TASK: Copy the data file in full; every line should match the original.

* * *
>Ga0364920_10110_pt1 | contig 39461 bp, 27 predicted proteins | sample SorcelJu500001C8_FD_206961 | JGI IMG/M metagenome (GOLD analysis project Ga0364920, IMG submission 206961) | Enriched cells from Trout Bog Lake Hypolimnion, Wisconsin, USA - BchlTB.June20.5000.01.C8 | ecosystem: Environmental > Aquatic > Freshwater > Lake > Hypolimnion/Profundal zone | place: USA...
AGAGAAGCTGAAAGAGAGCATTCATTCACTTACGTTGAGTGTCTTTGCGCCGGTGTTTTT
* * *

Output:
>Ga0364920_10110_pt1 | contig 39461 bp, 27 predicted proteins | sample SorcelJu500001C8_FD_206961 | JGI IMG/M metagenome (GOLD analysis project Ga0364920, IMG submission 206961) | Enriched cells from Trout Bog Lake Hypolimnion, Wisconsin, USA - BchlTB.June20.5000.01.C8 | ecosystem: Environmental > Aquatic > Freshwater > Lake > Hypolimnion/Profundal zone | place: USA...
AGAGAAGCTGAAAGAGAGCATTCATTCACTTACGTTGAGTGTCTTTGCGCCGGTGTTTTT